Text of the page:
Today is the last day to get your ballots in, or postmarked for the state primary.

Locally, 4 are vying for the District 3 County Commissioner seat, 3 for County Assessor, 3 for PUD Commissioner.
Also on ballots of those affected is the question of whether to form a Public Hospital District in Western Grays Harbor County, and which commissioners will make up it’s 7 board members.

There are no statewide offices on the ballot, but the match getting the most attention is the 4th Congressional District race to replace U.S. Rep. Doc Hastings, who is retiring after two decades in the seat. A dozen candidates crowd that race, though four Republicans appear to be the front-runners.

Under Washington state’s primary system, the top two vote-getters in each race advance to the general election, regardless of party.

The Deadline to register for the state’s General Election is October 6th, ballots will be mailed out later that month for the November General.


Ballot Drop-Off Locations
If there is an election in the area, ballots may be dropped off at any of the locations listed below from 7 a.m. through 8 p.m. – on Election Day only. Locations only accept voted ballots then transport them to the Auditor’s office. Sites do not offer replacement ballots, voting assistance, or other services.

Aberdeen Hoquiam Cosmopolis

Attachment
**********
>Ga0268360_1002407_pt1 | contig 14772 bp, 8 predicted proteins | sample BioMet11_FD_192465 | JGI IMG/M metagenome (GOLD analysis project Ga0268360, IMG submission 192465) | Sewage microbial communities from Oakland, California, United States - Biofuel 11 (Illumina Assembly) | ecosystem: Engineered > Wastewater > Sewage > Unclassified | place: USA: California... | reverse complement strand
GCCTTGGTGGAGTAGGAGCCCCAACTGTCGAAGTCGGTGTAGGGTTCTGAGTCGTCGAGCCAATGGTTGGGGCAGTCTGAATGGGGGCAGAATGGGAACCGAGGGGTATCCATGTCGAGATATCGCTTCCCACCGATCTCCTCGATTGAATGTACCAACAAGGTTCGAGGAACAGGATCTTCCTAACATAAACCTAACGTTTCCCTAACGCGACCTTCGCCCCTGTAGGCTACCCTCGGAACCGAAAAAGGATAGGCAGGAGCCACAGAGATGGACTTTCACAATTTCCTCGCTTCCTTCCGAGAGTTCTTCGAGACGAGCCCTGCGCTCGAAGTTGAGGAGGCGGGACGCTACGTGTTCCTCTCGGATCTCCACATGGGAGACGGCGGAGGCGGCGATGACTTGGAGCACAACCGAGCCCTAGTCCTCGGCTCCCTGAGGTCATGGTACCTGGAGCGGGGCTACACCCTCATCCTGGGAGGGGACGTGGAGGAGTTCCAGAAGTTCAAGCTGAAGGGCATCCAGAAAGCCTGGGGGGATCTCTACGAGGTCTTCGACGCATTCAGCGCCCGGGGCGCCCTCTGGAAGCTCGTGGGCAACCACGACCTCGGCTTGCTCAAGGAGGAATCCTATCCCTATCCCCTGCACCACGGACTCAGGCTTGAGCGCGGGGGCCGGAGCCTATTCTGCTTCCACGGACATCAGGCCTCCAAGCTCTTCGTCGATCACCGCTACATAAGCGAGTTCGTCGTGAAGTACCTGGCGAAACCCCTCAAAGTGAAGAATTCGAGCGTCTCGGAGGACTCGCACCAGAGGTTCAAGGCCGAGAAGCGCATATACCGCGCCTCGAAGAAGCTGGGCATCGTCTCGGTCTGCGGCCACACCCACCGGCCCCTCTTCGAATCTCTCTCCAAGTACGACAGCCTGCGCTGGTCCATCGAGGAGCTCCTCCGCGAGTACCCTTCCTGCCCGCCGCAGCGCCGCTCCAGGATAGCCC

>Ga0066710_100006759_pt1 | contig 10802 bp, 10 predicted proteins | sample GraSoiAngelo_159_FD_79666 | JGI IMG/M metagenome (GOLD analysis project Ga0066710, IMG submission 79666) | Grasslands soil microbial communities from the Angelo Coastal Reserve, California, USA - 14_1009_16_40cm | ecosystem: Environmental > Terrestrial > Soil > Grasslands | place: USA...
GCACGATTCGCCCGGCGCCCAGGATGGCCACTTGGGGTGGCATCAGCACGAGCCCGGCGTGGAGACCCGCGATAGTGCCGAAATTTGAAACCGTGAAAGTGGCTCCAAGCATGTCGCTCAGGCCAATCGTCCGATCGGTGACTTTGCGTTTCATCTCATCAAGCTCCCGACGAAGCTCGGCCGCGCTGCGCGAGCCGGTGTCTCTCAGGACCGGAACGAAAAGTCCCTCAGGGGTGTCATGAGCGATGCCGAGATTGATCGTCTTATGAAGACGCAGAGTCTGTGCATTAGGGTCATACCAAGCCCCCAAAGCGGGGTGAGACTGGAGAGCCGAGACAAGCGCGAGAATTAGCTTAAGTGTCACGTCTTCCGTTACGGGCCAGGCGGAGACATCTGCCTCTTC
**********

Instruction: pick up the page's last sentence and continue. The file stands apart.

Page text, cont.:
YMCA Convention Center
2500 Simpson Ave
Hoquiam, WA 


Ocean Shores

120 W Chance Ala Mer Ave
Ocean Shores, WA



VFW 158 Summit Rd
McCleary, WA



Methodist Church
204 E Harris

Oakville, WA



506 N Montesano St
Westport, WA



Auditor’s Office
100 W Broadway, Suite 2
Montesano, WA


“Swift and Certain” punishment model shines in Hoquiam City Jail

The Hoquiam City Jail is doing well, and after being closed for almost 10 years it could become a showcase for the State Department of Corrections. About 2 years ago, their “Swift and Certain” punishment model needed a jail for quick arrests and convictions of parole violators, instead of lengthy jail and court times. “From the street level, anecdotally I can that I think it works. I think it’s holding people accountable in a way that wasn’t working with the duration it took to get probation violators through the court system.” Police Chief Jeff Myers reported to the city council last night, “now they are proposing to extend the contract, which expires this year, out to 2017 and give us a maximum per diam of $85 per day per inmate.”
The city jail was closed for almost 10 years before Myers was able to re-open it part-time in 2012. Later that year partnering with the DOC, he said the contract saves ratepayers. “The citizens of Hoquiam receive a fulltime functioning city jail for about .20 cents on the dollar because of this DOC contract.” For that Myers thanked Hoquiam Senator Jim Hargrove “Senator Hargrove was the main sponsor, he continues to ‘kick’ the DOC when they need to be ‘kicked’ and make sure things move forward, he’s a big proponent of this.” The “Swift and Certain” model received national attention earlier this year when President Barack Obama announced he wants to expand on similar programs.